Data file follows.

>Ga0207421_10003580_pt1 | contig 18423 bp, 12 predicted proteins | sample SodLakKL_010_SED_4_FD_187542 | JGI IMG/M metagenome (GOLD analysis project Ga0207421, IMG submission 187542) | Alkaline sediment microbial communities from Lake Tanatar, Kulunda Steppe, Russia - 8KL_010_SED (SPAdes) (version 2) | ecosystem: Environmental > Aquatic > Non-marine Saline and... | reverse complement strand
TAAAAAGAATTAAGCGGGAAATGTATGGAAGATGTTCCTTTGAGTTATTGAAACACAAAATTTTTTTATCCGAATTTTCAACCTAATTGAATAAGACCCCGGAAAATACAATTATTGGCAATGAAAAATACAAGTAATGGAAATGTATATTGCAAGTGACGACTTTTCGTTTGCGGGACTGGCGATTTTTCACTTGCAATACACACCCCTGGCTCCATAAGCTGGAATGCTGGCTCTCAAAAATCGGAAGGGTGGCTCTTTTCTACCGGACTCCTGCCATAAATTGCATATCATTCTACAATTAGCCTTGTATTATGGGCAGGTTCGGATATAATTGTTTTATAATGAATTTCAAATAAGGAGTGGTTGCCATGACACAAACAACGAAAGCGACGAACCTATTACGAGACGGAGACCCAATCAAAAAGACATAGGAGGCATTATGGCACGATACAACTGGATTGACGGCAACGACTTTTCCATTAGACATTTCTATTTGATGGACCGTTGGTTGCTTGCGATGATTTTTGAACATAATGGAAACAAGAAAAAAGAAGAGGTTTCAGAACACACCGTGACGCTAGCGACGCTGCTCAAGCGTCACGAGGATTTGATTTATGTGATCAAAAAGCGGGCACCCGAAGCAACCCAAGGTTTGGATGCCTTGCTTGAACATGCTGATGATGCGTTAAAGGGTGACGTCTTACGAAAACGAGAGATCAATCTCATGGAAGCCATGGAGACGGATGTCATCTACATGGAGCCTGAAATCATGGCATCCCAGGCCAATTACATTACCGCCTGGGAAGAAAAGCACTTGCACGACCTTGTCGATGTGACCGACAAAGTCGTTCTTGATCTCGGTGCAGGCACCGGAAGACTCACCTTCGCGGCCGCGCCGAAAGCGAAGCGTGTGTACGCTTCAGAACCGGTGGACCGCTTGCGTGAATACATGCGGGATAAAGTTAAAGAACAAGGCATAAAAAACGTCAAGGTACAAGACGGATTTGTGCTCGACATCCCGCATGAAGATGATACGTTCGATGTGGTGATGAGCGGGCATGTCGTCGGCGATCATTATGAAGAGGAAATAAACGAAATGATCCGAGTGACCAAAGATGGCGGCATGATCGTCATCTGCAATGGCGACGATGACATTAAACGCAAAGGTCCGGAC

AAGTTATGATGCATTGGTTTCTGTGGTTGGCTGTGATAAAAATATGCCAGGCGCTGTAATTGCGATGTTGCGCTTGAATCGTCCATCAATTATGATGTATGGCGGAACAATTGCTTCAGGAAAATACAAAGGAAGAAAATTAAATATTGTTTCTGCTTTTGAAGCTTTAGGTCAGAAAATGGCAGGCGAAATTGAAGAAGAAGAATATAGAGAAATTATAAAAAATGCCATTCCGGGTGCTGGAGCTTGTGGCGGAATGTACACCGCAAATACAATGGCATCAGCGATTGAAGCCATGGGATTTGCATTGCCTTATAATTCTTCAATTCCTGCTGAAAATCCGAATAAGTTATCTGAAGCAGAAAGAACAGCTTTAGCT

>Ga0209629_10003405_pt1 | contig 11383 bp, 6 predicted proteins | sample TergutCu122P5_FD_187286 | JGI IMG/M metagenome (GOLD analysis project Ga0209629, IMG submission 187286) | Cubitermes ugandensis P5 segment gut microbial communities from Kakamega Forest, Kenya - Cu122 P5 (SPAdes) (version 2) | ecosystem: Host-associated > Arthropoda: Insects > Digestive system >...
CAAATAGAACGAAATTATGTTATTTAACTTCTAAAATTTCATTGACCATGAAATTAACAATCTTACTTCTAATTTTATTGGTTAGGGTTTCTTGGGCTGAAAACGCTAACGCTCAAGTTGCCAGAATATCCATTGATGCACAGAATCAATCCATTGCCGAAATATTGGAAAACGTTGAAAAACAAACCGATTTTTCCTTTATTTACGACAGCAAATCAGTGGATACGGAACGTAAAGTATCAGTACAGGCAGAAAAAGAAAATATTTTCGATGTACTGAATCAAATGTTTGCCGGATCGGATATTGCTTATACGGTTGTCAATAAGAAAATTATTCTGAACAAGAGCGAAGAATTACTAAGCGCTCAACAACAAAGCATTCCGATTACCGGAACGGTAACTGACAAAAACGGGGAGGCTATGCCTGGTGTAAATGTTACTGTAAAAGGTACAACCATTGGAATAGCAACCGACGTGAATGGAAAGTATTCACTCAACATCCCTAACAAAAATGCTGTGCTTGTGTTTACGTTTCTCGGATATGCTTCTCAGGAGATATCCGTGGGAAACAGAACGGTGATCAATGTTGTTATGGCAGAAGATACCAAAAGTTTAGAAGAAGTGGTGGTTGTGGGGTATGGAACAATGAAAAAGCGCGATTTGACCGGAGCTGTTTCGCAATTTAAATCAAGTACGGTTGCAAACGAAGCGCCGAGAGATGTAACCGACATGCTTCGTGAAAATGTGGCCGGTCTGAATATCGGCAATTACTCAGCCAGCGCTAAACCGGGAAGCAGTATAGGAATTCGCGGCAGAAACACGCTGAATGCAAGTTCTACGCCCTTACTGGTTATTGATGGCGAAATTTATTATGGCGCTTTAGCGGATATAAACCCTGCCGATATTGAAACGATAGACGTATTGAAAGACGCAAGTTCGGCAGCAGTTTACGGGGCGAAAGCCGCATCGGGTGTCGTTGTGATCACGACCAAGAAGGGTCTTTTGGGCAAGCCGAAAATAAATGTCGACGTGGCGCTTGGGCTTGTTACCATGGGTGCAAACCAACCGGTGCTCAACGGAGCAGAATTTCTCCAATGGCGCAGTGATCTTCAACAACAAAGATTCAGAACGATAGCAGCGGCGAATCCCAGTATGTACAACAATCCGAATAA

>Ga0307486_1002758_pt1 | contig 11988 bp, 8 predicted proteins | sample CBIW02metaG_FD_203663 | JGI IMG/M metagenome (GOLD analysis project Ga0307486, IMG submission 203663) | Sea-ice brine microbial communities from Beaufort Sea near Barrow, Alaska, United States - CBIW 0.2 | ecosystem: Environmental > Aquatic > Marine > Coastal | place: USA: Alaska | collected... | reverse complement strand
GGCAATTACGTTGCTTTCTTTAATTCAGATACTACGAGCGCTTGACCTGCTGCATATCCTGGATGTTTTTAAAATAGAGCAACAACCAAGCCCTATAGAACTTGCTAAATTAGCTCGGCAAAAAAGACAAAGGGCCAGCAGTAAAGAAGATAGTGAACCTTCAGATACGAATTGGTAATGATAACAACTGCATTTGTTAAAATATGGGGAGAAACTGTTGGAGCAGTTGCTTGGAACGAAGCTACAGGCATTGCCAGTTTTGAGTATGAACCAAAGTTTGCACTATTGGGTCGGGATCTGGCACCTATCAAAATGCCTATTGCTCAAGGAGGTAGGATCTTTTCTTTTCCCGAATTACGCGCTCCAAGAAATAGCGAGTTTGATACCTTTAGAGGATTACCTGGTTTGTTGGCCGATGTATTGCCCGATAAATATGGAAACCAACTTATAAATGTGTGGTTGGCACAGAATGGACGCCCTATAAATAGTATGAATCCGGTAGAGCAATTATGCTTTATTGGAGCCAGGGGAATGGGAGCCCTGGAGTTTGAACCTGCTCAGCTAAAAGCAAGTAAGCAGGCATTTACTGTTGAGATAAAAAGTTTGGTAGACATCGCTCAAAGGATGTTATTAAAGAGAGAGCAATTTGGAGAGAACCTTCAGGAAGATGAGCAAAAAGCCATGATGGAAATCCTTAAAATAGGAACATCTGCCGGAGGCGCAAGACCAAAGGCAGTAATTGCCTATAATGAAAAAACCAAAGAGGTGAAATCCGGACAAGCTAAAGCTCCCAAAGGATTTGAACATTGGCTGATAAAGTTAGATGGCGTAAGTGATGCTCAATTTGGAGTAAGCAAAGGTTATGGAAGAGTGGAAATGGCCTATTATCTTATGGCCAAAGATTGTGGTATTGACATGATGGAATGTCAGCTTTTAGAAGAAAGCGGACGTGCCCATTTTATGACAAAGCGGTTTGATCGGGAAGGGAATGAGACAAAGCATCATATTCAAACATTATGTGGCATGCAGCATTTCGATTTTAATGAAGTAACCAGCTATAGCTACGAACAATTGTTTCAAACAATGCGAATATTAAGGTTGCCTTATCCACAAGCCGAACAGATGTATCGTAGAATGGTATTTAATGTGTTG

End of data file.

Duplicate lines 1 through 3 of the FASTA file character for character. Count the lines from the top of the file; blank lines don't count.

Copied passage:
>Ga0207421_10003580_pt1 | contig 18423 bp, 12 predicted proteins | sample SodLakKL_010_SED_4_FD_187542 | JGI IMG/M metagenome (GOLD analysis project Ga0207421, IMG submission 187542) | Alkaline sediment microbial communities from Lake Tanatar, Kulunda Steppe, Russia - 8KL_010_SED (SPAdes) (version 2) | ecosystem: Environmental > Aquatic > Non-marine Saline and... | reverse complement strand
TAAAAAGAATTAAGCGGGAAATGTATGGAAGATGTTCCTTTGAGTTATTGAAACACAAAATTTTTTTATCCGAATTTTCAACCTAATTGAATAAGACCCCGGAAAATACAATTATTGGCAATGAAAAATACAAGTAATGGAAATGTATATTGCAAGTGACGACTTTTCGTTTGCGGGACTGGCGATTTTTCACTTGCAATACACACCCCTGGCTCCATAAGCTGGAATGCTGGCTCTCAAAAATCGGAAGGGTGGCTCTTTTCTACCGGACTCCTGCCATAAATTGCATATCATTCTACAATTAGCCTTGTATTATGGGCAGGTTCGGATATAATTGTTTTATAATGAATTTCAAATAAGGAGTGGTTGCCATGACACAAACAACGAAAGCGACGAACCTATTACGAGACGGAGACCCAATCAAAAAGACATAGGAGGCATTATGGCACGATACAACTGGATTGACGGCAACGACTTTTCCATTAGACATTTCTATTTGATGGACCGTTGGTTGCTTGCGATGATTTTTGAACATAATGGAAACAAGAAAAAAGAAGAGGTTTCAGAACACACCGTGACGCTAGCGACGCTGCTCAAGCGTCACGAGGATTTGATTTATGTGATCAAAAAGCGGGCACCCGAAGCAACCCAAGGTTTGGATGCCTTGCTTGAACATGCTGATGATGCGTTAAAGGGTGACGTCTTACGAAAACGAGAGATCAATCTCATGGAAGCCATGGAGACGGATGTCATCTACATGGAGCCTGAAATCATGGCATCCCAGGCCAATTACATTACCGCCTGGGAAGAAAAGCACTTGCACGACCTTGTCGATGTGACCGACAAAGTCGTTCTTGATCTCGGTGCAGGCACCGGAAGACTCACCTTCGCGGCCGCGCCGAAAGCGAAGCGTGTGTACGCTTCAGAACCGGTGGACCGCTTGCGTGAATACATGCGGGATAAAGTTAAAGAACAAGGCATAAAAAACGTCAAGGTACAAGACGGATTTGTGCTCGACATCCCGCATGAAGATGATACGTTCGATGTGGTGATGAGCGGGCATGTCGTCGGCGATCATTATGAAGAGGAAATAAACGAAATGATCCGAGTGACCAAAGATGGCGGCATGATCGTCATCTGCAATGGCGACGATGACATTAAACGCAAAGGTCCGGAC

AAGTTATGATGCATTGGTTTCTGTGGTTGGCTGTGATAAAAATATGCCAGGCGCTGTAATTGCGATGTTGCGCTTGAATCGTCCATCAATTATGATGTATGGCGGAACAATTGCTTCAGGAAAATACAAAGGAAGAAAATTAAATATTGTTTCTGCTTTTGAAGCTTTAGGTCAGAAAATGGCAGGCGAAATTGAAGAAGAAGAATATAGAGAAATTATAAAAAATGCCATTCCGGGTGCTGGAGCTTGTGGCGGAATGTACACCGCAAATACAATGGCATCAGCGATTGAAGCCATGGGATTTGCATTGCCTTATAATTCTTCAATTCCTGCTGAAAATCCGAATAAGTTATCTGAAGCAGAAAGAACAGCTTTAGCT